You can get further info on these tours at the Tourist-Information Borkum, I’ll state the contact details below.
The Wide Wide West
Beaches and Dunes
To me, Borkum’s most alluring feature is the wideness. I’ve been to coasts and beaches on four continents – never have I seen more sand….except in deserts.
The beaches on Borkum are not only almost endless – literally, it’s an island, after all.
Most of all, they are impressively wide.
While in other regions, you walk for about an hour the length of a beach, here, you walk the width. Which leads to the length. You can basically walk for hours just on the sandy beach, and I think this is just so amazing.
Hard to believe, but the island has even more sceneries to offer than these spectacular beaches: Firstly, there are the high sand dunes behind the beaches – i. e. more sand, this time in high heaps, protected by marram grass.
Some Quiet Time For Beasts And Birds
Since the dunes are important protection, on wide parts, it’s not allowed to trample on them. Also, birds are nesting here. These dunes belong to either Schutzzone I, the quiet zone, where visitors have to stay on designated trails all year round. Or they are Schutzzone II that off the breeding time can be accessed.
The Schutzzone III – located mainly around the public beaches – is fully accessible.
It is great fun climbing up and down the dunes – latter half-sliding on your buttocks.
But they are also a natural beach cabana: You’d be amazed how they grant shelter against the northern breezes that at times can be pretty harsh. Spread your beach towel between two peaks and you won’t need a Strandkorb, a reclining wicker chair, anymore.
The Strandkorb, a Hooded Wicker Beach Chairs
Guilty as charged, in each of my posts on German islands, I’ve been raving on about this ingenious invention.
The Strandkorb, literally beach basket, is a reclining hooded windbreak seating furniture made from wicker, wood panels, and canvas. It has been designed to provide comfortable seating and shelter from wind, rain, and sun. Other built-in details are extendable footrests, sun awning, side-folding tables, and storage space.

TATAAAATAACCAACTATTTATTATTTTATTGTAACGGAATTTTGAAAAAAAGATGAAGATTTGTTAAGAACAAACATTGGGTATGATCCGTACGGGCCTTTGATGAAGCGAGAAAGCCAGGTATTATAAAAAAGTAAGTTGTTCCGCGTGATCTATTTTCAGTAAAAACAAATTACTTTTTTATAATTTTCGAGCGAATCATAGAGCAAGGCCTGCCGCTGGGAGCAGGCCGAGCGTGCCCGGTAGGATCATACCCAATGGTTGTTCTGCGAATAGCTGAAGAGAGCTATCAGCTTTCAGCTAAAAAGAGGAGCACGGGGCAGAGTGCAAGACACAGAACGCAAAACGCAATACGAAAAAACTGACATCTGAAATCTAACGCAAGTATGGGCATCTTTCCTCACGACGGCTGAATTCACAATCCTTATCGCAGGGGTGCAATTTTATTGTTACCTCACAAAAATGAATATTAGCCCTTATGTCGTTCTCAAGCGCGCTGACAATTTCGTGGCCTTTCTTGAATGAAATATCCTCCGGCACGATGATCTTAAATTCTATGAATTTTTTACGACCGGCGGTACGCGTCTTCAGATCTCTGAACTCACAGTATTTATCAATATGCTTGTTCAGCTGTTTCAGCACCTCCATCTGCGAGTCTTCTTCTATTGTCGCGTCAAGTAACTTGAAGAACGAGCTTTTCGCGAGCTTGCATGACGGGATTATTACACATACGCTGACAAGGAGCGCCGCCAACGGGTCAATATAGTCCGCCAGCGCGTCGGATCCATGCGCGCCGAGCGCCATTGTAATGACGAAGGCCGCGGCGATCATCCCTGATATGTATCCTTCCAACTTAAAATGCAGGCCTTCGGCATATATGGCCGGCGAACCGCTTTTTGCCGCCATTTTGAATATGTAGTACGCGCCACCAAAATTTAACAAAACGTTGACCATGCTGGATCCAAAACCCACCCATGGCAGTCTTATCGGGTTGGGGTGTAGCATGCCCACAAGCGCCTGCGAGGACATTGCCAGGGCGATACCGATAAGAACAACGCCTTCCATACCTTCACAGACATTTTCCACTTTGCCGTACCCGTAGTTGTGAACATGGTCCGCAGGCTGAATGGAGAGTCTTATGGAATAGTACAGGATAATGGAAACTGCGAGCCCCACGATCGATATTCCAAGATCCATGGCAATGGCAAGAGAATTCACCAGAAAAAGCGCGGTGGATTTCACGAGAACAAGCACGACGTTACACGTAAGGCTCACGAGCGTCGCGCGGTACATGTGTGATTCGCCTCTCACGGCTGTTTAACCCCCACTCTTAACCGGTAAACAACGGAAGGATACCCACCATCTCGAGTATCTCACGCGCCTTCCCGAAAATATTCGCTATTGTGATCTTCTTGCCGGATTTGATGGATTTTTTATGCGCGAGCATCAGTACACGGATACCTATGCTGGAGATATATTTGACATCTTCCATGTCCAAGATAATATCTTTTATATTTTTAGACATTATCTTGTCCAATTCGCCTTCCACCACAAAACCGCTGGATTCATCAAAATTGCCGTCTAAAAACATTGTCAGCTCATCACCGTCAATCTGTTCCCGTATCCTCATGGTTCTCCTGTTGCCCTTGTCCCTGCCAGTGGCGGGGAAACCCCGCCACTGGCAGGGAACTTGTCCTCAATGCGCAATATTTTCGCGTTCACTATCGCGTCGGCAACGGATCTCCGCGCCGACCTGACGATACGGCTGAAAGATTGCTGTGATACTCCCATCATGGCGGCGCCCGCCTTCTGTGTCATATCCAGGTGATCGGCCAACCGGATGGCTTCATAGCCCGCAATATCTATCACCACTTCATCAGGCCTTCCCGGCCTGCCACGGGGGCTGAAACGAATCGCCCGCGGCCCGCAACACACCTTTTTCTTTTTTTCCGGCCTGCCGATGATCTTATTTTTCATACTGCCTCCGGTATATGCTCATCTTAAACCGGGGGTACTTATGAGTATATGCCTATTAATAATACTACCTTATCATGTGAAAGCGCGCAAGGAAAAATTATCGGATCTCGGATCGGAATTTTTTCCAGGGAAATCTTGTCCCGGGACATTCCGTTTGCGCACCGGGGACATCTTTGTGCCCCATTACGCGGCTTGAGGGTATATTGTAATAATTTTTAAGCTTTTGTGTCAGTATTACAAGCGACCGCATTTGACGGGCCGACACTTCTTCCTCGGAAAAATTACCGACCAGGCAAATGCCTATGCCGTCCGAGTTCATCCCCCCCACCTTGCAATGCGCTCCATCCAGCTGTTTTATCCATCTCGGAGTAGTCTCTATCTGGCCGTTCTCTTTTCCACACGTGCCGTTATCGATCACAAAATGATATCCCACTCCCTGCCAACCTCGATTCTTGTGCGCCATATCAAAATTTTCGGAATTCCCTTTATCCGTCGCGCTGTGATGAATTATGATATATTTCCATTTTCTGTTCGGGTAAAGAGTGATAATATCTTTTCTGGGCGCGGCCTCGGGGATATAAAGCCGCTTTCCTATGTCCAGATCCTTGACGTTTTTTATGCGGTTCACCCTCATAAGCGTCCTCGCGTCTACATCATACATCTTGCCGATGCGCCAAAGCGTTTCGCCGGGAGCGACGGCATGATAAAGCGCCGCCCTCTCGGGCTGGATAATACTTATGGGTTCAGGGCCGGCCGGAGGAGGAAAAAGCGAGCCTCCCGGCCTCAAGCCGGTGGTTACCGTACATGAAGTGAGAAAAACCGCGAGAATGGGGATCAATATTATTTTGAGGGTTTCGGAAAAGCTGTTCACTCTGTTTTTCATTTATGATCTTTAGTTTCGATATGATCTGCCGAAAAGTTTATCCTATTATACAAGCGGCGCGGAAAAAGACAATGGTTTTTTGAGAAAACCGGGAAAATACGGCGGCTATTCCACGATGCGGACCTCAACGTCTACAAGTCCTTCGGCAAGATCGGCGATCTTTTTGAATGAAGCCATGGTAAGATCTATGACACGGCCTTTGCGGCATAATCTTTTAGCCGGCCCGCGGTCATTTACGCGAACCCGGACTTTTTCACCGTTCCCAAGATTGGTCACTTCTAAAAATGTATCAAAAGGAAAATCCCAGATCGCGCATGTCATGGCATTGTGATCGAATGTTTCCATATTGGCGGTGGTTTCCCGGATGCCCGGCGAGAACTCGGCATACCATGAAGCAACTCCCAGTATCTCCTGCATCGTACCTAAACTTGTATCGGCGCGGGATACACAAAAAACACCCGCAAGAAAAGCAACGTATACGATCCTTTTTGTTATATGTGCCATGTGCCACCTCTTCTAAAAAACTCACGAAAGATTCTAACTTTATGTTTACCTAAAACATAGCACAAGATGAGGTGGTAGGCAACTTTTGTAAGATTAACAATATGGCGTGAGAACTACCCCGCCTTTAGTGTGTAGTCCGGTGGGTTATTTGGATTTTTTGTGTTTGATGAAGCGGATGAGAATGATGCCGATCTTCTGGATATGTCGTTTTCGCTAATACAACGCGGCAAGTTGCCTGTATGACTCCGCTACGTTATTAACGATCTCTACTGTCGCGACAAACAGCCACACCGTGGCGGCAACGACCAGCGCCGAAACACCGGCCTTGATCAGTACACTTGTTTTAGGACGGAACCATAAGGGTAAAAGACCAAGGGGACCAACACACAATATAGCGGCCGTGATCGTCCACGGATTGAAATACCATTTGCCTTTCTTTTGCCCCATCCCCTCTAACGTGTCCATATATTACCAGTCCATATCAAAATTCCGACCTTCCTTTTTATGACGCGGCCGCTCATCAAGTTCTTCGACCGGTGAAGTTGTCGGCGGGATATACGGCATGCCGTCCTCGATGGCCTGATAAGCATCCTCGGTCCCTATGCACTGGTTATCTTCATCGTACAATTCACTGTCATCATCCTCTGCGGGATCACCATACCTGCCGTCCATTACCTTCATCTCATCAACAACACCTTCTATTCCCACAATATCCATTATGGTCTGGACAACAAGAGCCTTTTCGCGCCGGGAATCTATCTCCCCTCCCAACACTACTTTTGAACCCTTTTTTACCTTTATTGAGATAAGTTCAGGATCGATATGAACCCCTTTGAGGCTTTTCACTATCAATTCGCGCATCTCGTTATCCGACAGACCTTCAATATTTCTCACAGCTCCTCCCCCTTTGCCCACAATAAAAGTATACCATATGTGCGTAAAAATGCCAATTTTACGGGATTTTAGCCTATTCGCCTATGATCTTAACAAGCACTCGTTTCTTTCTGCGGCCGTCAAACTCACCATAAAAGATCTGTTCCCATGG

It was invented in 1882 by German basket maker Wilhelm Bartelmann in Rostock for his customer Elfriede Maltzahn who suffered from rheumatism.
Once on display on the beach, this invention caused a big sensation among other bathers. Therefore, in 1883, Bertelsmann’s wife was able to open the first rental service in Warnemünde, a beach resort near Rostock. While the first model was a single-seater, today’s Strandkorb is usually made for two.
The Strandkorb can be rented per day for about 10 €uro. If you book a whole week, month, or holiday season, the price decreases dramatically.
But Borkum is by no means just a big heap of sand: Behind the dunes, you’ll find small forests, heathland, and meadows with countless bushes of corymb roses in full bloom.
Passing them, the smell of wood and roses lingers and adds some olfactory beauty and stimulation to the beauty pampering your eyes and the wind caressing your skin, the taste of sea salt on your tongue, and the seagulls’ cries teasing your ears. Enjoy Borkum with all your senses!
Unlike some of the smaller East Frisian islands, Borkum is not traffic free – you can even bring your car on a ferry. However, you’ll see traffic only on the larger roads since major parts of Borkum town are pedestrian and at the wide nature reserve, cars are taboo, anyway.
As a matter of fact, like on most German islands, cycling is the best option – not only to get from A to B, but also just for the joy of it. And like on all German islands, cycling against the breeze is no….breeze. Therefore, an e-bike is a great alternative. Do you know how e-bikes work? You still have to paddle, but if it gets too hard, you can turn on a little motor that supports your moves.
There are many bike rentals, one is located right at the train station.
Made for Cycling
There are incredible 130 kilometers of designated, traffic-free hiking and biking trails on the island. Driving a car will make you a pariah.
Obviously, I’m just kidding. It’s rather that you’ll miss out on a wonderful experience not enjoying the island on a bike.
Also, besides the island of Heligoland that I’ve introduced two weeks ago, Borkum is the only German island priding herself with true ocean climate: Everyone will enjoy the air – rich in iodine and low in pollen.
Not only is Borkum a bit hillier than the other islands I’ve introduced – by the way, another reason to opt for an e-bike – it also has a couple of high towers making the skyline pretty iconic.
The massive, square Old Lighthouse, built in 1576, is today the center of the whaler cemetery. It belongs to the Local Association Borkum e.V. and is used as an exhibition building.
The Toornhuus, the former tower guardhouse, is now i. a. a ceremony room for the traditional East Frisian tea time; mind you, this tradition is on the UNESCO List of Intangible Cultural Heritage!